In 7 Habits of Highly Effective People, Stephen Covey proposes a principle-based approach to personal development and self leadership as a foundation for personal and professional success. At the core of its message is the fact that if we want to change or improve anything or anyone we must first change ourselves by developing habits that will refine our character.
The book espouses the following habits:
1. Being proactive
We can proactively choose our response and create our desired outcomes regardless of what is happening around us. We gain personal power when we focus on the things within our circle of influence instead of whining over the things in our circle of concern. We give up our personal power when we do otherwise.If we want to change or improve anything or anyone we must first change ourselves by developing habits that will refine our character. Click To Tweet
2. Beginning with the end in mind
Just as we would not engage in a building project without first having a clear picture of the desired outcome, we should have our desired end in mind before starting any task. This mindset should also be applied to life as a whole. By having a picture of the kind of testimonies we would like to have at our funeral, we can develop a personal mission statement that will serve as compass leading to our desired destination.
3. Putting first things first
The author recommends a time management technique that focuses on effectiveness rather than efficiency. This means that instead of trying to get the most things done, we should simply focus on the most important things while we defer or delegate everything else. We can know what to prioritise by measuring our tasks/commitments against the importance/urgency matrix. Most people put off the things that are important but not urgent. Yet, activities in this quadrant should be our highest priority.
4. Thinking win-win
In our relationships with people we need to adopt an abundance mindset that believes there is enough for everyone instead of a scarcity mindset that competes with the other person for a disproportionately favourable outcome. When we adopt a win-lose paradigm everyone loses in the end. We need to sincerely pursue the good of the other person as much as we pursue ours. Relationships should be treated like an emotional bank account with our deposits far outweighing our withdrawals.
5. Seeking first to understand, then to be understood
It’s important to practise empathic listening which involves putting ourselves in the shoes of the other person with a genuine interest in understanding their viewpoint. Instead of listening to prepare a response, we should listen to understand. This is even more important when we consider the fact that communication is much more about sounds and body language than the actual words used to convey meaning.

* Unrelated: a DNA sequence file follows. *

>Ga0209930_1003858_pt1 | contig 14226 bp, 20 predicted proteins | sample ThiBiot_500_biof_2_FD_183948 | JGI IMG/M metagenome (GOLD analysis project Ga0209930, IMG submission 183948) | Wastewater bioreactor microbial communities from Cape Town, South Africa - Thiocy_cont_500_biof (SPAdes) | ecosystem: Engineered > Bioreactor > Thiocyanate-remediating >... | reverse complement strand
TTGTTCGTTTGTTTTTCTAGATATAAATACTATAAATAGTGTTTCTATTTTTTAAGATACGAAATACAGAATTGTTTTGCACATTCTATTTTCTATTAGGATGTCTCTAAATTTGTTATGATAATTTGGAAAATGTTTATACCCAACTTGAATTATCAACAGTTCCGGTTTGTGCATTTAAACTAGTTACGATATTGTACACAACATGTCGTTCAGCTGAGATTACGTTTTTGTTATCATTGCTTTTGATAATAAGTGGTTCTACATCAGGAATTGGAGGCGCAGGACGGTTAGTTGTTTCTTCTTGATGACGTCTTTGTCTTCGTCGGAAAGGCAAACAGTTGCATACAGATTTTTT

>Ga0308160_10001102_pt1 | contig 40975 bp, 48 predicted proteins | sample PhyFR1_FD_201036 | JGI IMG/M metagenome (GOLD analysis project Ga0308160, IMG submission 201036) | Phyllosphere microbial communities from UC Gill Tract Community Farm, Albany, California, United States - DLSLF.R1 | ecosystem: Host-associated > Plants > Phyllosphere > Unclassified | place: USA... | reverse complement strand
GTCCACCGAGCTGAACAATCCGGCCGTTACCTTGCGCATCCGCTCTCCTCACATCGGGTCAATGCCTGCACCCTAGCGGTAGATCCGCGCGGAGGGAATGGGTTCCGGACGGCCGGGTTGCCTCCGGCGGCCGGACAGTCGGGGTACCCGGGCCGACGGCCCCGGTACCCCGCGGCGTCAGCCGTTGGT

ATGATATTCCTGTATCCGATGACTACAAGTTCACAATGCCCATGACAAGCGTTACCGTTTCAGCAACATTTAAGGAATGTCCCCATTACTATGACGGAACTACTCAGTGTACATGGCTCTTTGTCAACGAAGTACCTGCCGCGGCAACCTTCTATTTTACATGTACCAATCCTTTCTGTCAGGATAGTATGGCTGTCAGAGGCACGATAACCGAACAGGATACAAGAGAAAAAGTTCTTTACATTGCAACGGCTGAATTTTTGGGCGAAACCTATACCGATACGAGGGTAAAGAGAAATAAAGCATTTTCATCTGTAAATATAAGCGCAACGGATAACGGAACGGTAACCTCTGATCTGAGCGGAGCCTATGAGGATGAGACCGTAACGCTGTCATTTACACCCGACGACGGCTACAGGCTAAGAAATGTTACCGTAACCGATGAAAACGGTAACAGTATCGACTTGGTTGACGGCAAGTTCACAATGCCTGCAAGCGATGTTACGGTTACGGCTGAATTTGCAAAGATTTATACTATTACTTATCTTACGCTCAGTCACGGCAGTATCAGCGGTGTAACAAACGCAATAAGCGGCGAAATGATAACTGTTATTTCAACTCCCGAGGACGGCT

The book proposes that we can be much more effective by practising interdependence rather than independence. By respecting other people and being open to their opinions we can work together to achieve results that are greater than the sum of what each of us could have achieved by working on our own.
7. Sharpening the saw
If we’re going to be effective over the long term we must deliberately make out time to recuperate and recharge in every area of our lives. We must develop the right habits and put systems in place to maintain our physical fitness, spiritual wellbeing and mental health together with social and emotional wellbeing. If we don’t take care of ourselves we won’t be able to take care of anyone else.When we adopt a win-lose paradigm everyone loses in the end. We need to sincerely pursue the good of the other person as much as we pursue ours. Click To Tweet
Overall, the author observes that people can either pursue success and effectiveness through:
a. The personality ethic which is essentially about learning the skills needed to put up acceptable behaviour or
b. The character ethic which involves an inside-out process of effecting lasting change by aligning our fundamental habits and belief systems with universal principles.
While the personality ethic may help us win approval and get what we want in the short term, lasting success can only flow out of a well-developed character. And this will be reflected in the paradigms through which we have chosen to see and interpret the world.